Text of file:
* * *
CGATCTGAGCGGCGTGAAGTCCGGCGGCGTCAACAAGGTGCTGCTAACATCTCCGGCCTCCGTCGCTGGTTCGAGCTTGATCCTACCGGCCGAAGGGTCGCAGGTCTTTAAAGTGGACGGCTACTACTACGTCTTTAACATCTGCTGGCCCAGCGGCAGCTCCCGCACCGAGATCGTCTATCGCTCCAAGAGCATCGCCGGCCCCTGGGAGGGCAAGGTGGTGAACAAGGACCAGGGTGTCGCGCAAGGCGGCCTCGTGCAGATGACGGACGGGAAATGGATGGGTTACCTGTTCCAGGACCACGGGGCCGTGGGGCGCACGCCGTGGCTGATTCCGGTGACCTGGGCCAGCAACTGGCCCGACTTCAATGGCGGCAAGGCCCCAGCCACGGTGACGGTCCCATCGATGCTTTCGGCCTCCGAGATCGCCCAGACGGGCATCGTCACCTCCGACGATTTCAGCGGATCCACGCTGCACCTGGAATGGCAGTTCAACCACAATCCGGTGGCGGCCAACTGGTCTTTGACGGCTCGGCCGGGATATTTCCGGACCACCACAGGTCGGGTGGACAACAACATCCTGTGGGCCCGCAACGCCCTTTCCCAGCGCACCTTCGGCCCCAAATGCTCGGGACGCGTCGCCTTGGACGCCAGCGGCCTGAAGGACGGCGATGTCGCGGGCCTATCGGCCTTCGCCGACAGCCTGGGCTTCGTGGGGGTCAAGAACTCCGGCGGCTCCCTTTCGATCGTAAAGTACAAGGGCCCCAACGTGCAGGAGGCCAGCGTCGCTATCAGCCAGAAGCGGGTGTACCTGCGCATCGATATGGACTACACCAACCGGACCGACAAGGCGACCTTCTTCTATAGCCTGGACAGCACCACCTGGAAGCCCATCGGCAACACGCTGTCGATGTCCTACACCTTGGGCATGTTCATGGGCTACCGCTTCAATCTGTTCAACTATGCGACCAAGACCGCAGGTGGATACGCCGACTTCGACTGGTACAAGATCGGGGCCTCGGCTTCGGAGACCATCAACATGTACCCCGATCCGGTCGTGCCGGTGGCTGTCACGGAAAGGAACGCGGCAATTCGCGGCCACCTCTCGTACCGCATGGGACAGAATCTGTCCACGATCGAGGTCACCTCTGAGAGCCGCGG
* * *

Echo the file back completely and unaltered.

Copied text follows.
CGATCTGAGCGGCGTGAAGTCCGGCGGCGTCAACAAGGTGCTGCTAACATCTCCGGCCTCCGTCGCTGGTTCGAGCTTGATCCTACCGGCCGAAGGGTCGCAGGTCTTTAAAGTGGACGGCTACTACTACGTCTTTAACATCTGCTGGCCCAGCGGCAGCTCCCGCACCGAGATCGTCTATCGCTCCAAGAGCATCGCCGGCCCCTGGGAGGGCAAGGTGGTGAACAAGGACCAGGGTGTCGCGCAAGGCGGCCTCGTGCAGATGACGGACGGGAAATGGATGGGTTACCTGTTCCAGGACCACGGGGCCGTGGGGCGCACGCCGTGGCTGATTCCGGTGACCTGGGCCAGCAACTGGCCCGACTTCAATGGCGGCAAGGCCCCAGCCACGGTGACGGTCCCATCGATGCTTTCGGCCTCCGAGATCGCCCAGACGGGCATCGTCACCTCCGACGATTTCAGCGGATCCACGCTGCACCTGGAATGGCAGTTCAACCACAATCCGGTGGCGGCCAACTGGTCTTTGACGGCTCGGCCGGGATATTTCCGGACCACCACAGGTCGGGTGGACAACAACATCCTGTGGGCCCGCAACGCCCTTTCCCAGCGCACCTTCGGCCCCAAATGCTCGGGACGCGTCGCCTTGGACGCCAGCGGCCTGAAGGACGGCGATGTCGCGGGCCTATCGGCCTTCGCCGACAGCCTGGGCTTCGTGGGGGTCAAGAACTCCGGCGGCTCCCTTTCGATCGTAAAGTACAAGGGCCCCAACGTGCAGGAGGCCAGCGTCGCTATCAGCCAGAAGCGGGTGTACCTGCGCATCGATATGGACTACACCAACCGGACCGACAAGGCGACCTTCTTCTATAGCCTGGACAGCACCACCTGGAAGCCCATCGGCAACACGCTGTCGATGTCCTACACCTTGGGCATGTTCATGGGCTACCGCTTCAATCTGTTCAACTATGCGACCAAGACCGCAGGTGGATACGCCGACTTCGACTGGTACAAGATCGGGGCCTCGGCTTCGGAGACCATCAACATGTACCCCGATCCGGTCGTGCCGGTGGCTGTCACGGAAAGGAACGCGGCAATTCGCGGCCACCTCTCGTACCGCATGGGACAGAATCTGTCCACGATCGAGGTCACCTCTGAGAGCCGCGG